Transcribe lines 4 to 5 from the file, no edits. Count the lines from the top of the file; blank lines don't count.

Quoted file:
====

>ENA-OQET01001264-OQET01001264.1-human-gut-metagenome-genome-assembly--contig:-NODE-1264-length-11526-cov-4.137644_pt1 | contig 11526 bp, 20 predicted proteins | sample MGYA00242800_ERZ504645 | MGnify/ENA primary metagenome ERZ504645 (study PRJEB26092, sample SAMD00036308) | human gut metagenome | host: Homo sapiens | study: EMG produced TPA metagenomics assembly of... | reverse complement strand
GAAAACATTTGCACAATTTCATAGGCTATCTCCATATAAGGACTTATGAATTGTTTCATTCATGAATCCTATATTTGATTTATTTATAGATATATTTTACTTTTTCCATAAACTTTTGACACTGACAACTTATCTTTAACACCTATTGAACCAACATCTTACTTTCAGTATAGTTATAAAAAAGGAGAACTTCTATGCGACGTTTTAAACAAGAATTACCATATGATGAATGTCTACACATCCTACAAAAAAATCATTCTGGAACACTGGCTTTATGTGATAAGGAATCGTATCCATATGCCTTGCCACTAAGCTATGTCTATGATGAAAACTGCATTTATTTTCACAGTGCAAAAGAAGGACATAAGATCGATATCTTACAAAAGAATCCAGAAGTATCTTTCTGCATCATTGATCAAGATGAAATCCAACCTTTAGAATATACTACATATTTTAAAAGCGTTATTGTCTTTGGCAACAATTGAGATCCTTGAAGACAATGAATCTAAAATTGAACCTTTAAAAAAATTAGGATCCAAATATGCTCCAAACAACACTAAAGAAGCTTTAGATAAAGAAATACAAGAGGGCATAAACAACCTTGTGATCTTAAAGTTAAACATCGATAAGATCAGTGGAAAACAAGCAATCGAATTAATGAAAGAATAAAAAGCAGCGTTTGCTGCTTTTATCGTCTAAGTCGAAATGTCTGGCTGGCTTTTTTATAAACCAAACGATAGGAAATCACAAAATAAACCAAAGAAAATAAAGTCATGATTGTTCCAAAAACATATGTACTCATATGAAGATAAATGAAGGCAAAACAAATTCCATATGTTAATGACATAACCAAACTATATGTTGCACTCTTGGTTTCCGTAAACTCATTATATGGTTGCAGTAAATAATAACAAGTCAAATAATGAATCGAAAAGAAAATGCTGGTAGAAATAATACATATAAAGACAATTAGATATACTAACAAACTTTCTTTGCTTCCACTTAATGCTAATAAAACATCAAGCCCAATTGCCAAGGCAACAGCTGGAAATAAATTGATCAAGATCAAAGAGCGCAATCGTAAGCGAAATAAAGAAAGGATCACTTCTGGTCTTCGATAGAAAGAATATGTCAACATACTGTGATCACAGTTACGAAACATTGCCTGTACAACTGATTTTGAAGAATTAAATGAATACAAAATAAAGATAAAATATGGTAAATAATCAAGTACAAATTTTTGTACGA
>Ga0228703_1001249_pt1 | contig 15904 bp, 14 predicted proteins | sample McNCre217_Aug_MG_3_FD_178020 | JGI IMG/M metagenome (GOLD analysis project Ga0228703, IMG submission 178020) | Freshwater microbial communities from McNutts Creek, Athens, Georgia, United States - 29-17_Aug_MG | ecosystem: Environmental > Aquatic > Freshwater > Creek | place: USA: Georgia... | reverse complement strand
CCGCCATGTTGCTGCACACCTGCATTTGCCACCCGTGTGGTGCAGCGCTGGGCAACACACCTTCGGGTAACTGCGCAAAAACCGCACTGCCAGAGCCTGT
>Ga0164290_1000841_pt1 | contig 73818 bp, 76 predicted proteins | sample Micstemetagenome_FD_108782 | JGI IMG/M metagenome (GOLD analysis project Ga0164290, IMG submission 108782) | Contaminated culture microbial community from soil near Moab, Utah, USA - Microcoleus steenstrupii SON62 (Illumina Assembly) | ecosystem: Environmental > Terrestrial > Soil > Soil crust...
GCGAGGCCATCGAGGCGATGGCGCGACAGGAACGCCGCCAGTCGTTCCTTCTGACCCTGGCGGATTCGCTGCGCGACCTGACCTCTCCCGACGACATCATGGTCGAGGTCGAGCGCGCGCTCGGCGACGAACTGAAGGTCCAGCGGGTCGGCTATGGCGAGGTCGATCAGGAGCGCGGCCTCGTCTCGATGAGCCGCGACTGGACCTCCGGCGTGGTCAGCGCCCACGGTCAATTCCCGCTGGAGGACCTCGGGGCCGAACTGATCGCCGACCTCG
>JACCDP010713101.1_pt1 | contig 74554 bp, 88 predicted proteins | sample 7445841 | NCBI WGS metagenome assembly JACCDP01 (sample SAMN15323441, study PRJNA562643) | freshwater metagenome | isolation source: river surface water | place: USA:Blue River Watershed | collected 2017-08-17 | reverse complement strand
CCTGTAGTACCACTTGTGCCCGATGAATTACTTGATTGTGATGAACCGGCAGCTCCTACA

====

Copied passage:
CCGCCATGTTGCTGCACACCTGCATTTGCCACCCGTGTGGTGCAGCGCTGGGCAACACACCTTCGGGTAACTGCGCAAAAACCGCACTGCCAGAGCCTGT
>Ga0164290_1000841_pt1 | contig 73818 bp, 76 predicted proteins | sample Micstemetagenome_FD_108782 | JGI IMG/M metagenome (GOLD analysis project Ga0164290, IMG submission 108782) | Contaminated culture microbial community from soil near Moab, Utah, USA - Microcoleus steenstrupii SON62 (Illumina Assembly) | ecosystem: Environmental > Terrestrial > Soil > Soil crust...